How to Use IfError in VBA and Excel

Errors Happen

We may come across several functions in programming languages. In VBA, we are prone to encounter errors like: 

  1. Syntax errors
  2. Compile time errors
  3. Runtime errors

These are errors in code which can be handled using error handling methods. For example, you can see some best practices in articles like this one.

In this article, we will discuss some logical errors which will give unexpected output.

Example Scenario

Let us try to copy the contents of a cell to another while the data in the cell has invalid or improper data like a “DIV/0" error which we are not aware of. 

In this case, the contents would simply get pasted as-is. But we do not want to use this erroneous data in another sheet or any cell in the same sheet.

In that case, we need an option wherein the copy paste happens only if the source data is error-free. In case of error, we need some specific statement to be pasted there.

The IfError function of VBA can help us achieve this easily.

IfError Function

The IfError function can help point out/display obvious errors in other functions that may not catch our eye easily. 

This function is used to prevent mathematical errors or any other errors that occur from a copy paste action when the source value or the resulting value has an error. This function displays resulting values only if they are error-free. If there are errors in the output values, an alternate statement text is displayed.


IfError( < source value> , <alternate text> )


  1. <source value> is the cell from which text is copied
  2. <alternate text> is the statement to be used in case the value of source text is erroneous.

Paste One Column’s Cell Values to Another With and Without the IfError Function

Sub ifferror_demo()
'just a for loop to iterate through each row starting from 1 to 20
For i = 1 To 20
' simply paste the cell values of col 4 to col 6
Cells(i, 6).Value = Cells(i, 4).Value
&<pre&>&<code&>' paste the values of col 4 to col 6 only if the values have no errors. If not "invalid numbers" will be pasted.
Cells(i, 5).Value = WorksheetFunction.IfError(Cells(i, 4).Value, "Invalid numbers")&>/code&>&</pre&>;
End Sub
An example showing the difference between the simple paste and paste data using “iferror
The image above shows the difference between the simple paste and paste data using the “IfError" function in VBA.

The data in column E pasted using the IfError function looks reasonable and clear.

But the data in col F that has been pasted without using the “IfError" function has not corrected/checked anything for us.

Program That Uses IfError With Vlookup

In this program, we will try to see the price/piece of any item that is selected from a list in a cell.

Price/piece is in col D and the item is in col A. So, we will use “vlookup" here.

I’m setting data validation to list the items in cell H4.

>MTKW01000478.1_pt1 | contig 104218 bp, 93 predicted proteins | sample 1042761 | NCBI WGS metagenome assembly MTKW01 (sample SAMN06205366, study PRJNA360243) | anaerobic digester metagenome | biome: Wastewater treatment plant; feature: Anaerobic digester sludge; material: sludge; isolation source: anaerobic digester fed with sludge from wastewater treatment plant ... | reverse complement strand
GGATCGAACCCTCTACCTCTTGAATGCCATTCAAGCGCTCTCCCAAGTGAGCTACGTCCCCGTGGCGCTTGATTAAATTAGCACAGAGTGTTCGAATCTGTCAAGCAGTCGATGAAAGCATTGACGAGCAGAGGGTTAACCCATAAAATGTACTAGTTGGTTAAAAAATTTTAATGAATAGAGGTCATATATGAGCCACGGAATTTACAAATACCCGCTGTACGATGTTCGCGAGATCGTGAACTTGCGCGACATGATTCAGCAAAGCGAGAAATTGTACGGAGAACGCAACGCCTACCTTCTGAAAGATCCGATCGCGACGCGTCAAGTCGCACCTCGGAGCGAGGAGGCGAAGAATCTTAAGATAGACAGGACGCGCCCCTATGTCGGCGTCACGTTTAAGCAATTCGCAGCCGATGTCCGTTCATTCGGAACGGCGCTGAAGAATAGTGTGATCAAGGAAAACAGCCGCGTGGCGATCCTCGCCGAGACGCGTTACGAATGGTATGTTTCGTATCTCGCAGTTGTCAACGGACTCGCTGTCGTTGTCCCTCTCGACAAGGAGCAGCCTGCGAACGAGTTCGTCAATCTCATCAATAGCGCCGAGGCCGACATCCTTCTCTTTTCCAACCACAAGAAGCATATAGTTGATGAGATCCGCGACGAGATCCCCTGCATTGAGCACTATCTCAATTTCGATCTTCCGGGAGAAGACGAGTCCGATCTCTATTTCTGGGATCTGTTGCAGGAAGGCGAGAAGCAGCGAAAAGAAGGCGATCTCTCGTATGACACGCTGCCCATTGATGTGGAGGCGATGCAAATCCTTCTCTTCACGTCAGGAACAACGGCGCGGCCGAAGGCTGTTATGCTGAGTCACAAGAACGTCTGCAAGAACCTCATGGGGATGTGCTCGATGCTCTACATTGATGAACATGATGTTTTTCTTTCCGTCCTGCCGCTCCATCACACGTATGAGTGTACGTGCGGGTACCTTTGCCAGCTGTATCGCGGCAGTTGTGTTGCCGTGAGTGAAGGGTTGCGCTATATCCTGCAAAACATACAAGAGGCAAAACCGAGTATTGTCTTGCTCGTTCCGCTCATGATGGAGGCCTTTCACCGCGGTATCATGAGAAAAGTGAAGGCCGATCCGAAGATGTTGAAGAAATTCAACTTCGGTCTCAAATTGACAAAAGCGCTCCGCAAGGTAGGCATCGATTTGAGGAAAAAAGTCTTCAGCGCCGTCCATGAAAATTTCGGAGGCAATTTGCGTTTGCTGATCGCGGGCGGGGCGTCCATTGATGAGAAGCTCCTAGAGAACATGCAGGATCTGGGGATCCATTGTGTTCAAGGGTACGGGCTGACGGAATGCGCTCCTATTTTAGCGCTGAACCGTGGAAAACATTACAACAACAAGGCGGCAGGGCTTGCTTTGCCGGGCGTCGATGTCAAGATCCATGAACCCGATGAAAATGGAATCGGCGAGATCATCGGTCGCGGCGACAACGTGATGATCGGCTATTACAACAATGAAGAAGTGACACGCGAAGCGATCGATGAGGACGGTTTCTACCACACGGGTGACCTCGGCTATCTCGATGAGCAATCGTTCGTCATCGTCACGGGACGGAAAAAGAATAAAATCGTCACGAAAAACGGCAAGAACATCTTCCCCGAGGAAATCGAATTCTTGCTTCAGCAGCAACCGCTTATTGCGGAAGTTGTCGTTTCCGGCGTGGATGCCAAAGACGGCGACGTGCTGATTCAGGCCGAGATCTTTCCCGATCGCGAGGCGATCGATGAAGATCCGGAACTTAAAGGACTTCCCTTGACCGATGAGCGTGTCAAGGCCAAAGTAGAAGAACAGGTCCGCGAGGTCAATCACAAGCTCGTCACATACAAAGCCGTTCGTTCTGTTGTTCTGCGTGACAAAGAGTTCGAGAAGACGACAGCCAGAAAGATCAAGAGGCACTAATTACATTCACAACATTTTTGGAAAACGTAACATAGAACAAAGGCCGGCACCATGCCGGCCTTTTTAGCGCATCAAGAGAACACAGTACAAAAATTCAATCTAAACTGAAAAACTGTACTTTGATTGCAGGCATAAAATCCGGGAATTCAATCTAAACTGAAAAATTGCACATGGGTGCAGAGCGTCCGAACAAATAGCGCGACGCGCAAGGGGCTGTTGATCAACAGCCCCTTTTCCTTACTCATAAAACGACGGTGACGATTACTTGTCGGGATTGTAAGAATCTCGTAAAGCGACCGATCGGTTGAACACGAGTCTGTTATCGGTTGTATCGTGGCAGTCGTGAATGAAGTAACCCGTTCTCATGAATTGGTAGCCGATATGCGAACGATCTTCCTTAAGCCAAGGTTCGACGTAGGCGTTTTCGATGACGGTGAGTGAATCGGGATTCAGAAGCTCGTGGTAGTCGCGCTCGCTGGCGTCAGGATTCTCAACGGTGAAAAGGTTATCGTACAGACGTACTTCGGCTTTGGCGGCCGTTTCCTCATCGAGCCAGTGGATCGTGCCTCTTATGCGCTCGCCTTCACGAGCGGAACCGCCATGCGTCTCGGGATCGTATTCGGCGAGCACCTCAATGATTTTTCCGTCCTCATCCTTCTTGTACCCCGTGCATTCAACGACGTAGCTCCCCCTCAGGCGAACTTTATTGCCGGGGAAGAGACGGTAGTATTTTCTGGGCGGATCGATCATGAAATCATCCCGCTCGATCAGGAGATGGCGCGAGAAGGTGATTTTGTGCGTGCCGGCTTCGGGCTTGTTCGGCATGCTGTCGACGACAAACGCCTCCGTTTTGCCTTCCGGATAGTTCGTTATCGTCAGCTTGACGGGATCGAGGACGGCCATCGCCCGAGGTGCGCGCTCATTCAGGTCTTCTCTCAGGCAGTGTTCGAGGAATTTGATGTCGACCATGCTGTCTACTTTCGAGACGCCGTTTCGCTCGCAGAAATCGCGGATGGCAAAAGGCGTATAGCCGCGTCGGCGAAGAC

For this, we can go to Data tab-> Data tools-> Data validation. 

Choose a list and select the range as the source.

The items are now listed here:

Now I apply the vlookup formula to get the price/piece of the selected item.

Now I select some item from the list in cell H4 that has a “Division by 0 error" in col D, eg: Cake.

To avoid this kind of output, we have to use the “IfError" formula, which can filter out these errors and display a value that the viewers can understand.

Here, the existing vlookup formula is wrapped in an “IfError" formula with the vlookup formula as the first argument. The second argument is an alternate text to be displayed in case the result is erroneous.

The proper value would be displayed in case the output is error-free.

Do the same using a macro code (VBA):

Sub Excel_IFERROR_demo()

' declare a variable of type worksheet
Dim ws As Worksheet
' assign the worksheet
Set ws = Worksheets("Snackbar")

' apply the Excel IFERROR function with the vlookup function
ws.Range("I4") = Application.WorksheetFunction.IfError(Application.VLookup(ws.Range("H4").Value, ws.Range("A1:D13"), 4, False), "CHECK THE VALUE")

End Sub

Now, we will delete the formula in cell “I4" and use this macro to fill the data in that cell.

What does this code do?

This declares a worksheet object, assigns the worksheet to it. Then, we assign the vlookup formula to the cell I4 . The formula depends on the value in cell H4. 

Whenever we change the value in cell H4, this code should be run to fill the corresponding value in cell I4.

A couple of output results to demonstrate how this code works:

A Program for Mathematical Calculation

This program is for direct division or calculation of price/piece for the item “Roti."

Sub Excel_IFERROR_demo_2()

' declare a variable of type worksheet
Dim ws As Worksheet
' assign the worksheet
Set ws = Worksheets("Snackbar")

' apply the Excel IFERROR function with the vlookup function
ws.Range("D7") = Application.WorksheetFunction.IfError(ws.Range("B7").Value / ws.Range("C7").Value, "CHECK THE VALUE")

End Sub

Here the formula =B7/C6 in the cell D7 is replaced by the output of this code.

A couple of output values for corresponding input values.

Note: Change the values of B7 or C7 or both and run this procedure (code) to see the output in D7.


“IfError" is available both as a formula and VBA function in Microsoft Excel. This helps us catch the logical faults (e.g.: Math calculations) and not the syntax or compile errors. They are mostly used in Excel formulae directly instead of macros. In the case of automated macro utilities that are large in size, they can be used in the respective VBA code too.

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